In 1978 Evans & Sutherland asked Warnock to move from the San Francisco Bay Area to their main headquarters in Utah, but he was not interested in moving.
He then joined Xerox PARC to work with Martin Newell.
They rewrote Design System to create J & M (for "John and Martin") which was used for VLSI design and the investigation of type and graphics printing.
This work later evolved and expanded into the Interpress language.
Warnock left with Chuck Geschke and founded Adobe Systems in December 1982.
They, together with Doug Brotz, Ed Taft and Bill Paxton created a simpler language, similar to Interpress, called PostScript, which went on the market in 1984.
At about this time they were visited by Steve Jobs, who urged them to adapt PostScript to be used as the language for driving laser printers.
In March 1985, the Apple LaserWriter was the first printer to ship with PostScript, sparking the desktop publishing (DTP) revolution in the mid-1980s.
The combination of technical merits and widespread availability made PostScript a language of choice for graphical output for printing applications.
For a time an interpreter (sometimes referred to as a RIP for Raster Image Processor) for the PostScript language was a common component of laser printers, into the 1990s.
However, the cost of implementation was high; computers output raw PS code that would be interpreted by the printer into a raster image at the printer's natural resolution.
This required high performance microprocessors and ample memory.
The LaserWriter used a 12 MHz Motorola 68000, making it faster than any of the Macintosh computers to which it attached.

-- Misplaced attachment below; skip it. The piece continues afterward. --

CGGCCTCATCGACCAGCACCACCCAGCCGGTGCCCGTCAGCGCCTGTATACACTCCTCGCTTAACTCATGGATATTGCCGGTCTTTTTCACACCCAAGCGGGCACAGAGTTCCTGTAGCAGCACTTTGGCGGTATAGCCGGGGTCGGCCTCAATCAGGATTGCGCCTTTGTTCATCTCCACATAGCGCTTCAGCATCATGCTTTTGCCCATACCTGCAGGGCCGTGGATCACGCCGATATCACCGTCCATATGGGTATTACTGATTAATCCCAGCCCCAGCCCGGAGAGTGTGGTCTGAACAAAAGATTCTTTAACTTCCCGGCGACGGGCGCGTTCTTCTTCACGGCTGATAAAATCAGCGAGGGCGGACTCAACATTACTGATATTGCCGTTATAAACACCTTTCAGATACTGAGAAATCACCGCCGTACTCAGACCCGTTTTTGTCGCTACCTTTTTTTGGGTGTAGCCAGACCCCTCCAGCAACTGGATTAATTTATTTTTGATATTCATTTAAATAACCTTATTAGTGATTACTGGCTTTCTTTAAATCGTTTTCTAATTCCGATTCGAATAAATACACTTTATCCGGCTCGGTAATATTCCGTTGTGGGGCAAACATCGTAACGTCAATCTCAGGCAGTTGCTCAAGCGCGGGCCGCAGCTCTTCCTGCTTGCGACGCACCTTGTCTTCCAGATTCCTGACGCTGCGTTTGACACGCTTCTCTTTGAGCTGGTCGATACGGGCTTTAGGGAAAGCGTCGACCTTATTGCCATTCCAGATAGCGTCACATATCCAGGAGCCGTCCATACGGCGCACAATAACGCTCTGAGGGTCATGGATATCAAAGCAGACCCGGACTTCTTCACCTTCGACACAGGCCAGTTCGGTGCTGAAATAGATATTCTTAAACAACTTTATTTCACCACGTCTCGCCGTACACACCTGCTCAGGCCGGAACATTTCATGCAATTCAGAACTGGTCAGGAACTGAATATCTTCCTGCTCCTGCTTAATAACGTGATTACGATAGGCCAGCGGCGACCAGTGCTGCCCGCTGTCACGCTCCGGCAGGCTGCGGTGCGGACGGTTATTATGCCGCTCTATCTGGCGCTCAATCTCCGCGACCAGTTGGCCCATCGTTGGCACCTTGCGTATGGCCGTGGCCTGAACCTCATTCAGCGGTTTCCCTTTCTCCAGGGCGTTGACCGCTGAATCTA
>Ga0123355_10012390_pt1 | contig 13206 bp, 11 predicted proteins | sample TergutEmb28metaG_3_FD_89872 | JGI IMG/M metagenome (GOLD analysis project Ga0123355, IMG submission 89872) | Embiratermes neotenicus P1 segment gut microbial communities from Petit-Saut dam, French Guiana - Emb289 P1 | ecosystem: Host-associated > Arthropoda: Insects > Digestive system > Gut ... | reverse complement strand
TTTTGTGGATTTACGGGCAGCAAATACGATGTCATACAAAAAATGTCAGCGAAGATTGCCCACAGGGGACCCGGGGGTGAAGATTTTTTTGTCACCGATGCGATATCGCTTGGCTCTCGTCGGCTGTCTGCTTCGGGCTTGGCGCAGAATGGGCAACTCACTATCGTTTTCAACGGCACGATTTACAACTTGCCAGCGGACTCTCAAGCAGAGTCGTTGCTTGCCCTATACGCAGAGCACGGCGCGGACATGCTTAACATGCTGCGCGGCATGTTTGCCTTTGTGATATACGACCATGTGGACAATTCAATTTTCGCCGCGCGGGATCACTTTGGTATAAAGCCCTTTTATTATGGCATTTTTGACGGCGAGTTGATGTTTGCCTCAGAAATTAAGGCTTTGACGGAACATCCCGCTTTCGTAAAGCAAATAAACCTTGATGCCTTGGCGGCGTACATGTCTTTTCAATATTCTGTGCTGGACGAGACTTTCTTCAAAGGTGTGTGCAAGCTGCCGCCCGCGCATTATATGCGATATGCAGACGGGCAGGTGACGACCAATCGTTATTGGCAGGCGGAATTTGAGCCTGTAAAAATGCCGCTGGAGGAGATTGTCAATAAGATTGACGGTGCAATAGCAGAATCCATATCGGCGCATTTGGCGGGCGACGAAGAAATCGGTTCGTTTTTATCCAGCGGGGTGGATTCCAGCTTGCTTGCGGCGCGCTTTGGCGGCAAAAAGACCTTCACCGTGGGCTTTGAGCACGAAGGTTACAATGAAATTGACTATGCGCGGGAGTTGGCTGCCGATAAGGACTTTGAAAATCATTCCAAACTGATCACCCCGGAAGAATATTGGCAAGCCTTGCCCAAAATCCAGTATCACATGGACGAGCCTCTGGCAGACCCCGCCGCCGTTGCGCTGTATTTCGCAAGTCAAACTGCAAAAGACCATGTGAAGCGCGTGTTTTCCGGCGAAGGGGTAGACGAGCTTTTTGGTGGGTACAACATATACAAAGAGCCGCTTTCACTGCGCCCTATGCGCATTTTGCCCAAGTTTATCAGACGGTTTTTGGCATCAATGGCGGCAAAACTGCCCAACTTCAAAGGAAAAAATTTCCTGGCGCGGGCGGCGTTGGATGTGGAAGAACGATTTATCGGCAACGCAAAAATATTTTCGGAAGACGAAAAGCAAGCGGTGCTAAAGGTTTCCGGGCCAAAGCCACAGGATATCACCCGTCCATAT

When the laser printer engines themselves cost over a thousand dollars the added cost of PS was marginal.
But as printer mechanisms fell in price, the cost of implementing PS became too great a fraction of overall printer cost; in addition, with desktop computers becoming more powerful, it no longer made sense to offload the rasterisation work onto the resource-constrained printer.
By 2001, few lower-end printer models came with support for PostScript, largely due to growing competition from much cheaper non-PostScript ink jet printers, and new software-based methods to render PostScript images on the computer, making them suitable for any printer; PDF, a descendant of PostScript, provides one such method, and has largely replaced PostScript as de facto standard for electronic document distribution.
On high-end printers, PostScript processors remain common, and their use can dramatically reduce the CPU work involved in printing documents, transferring the work of rendering PostScript images from the computer to the printer.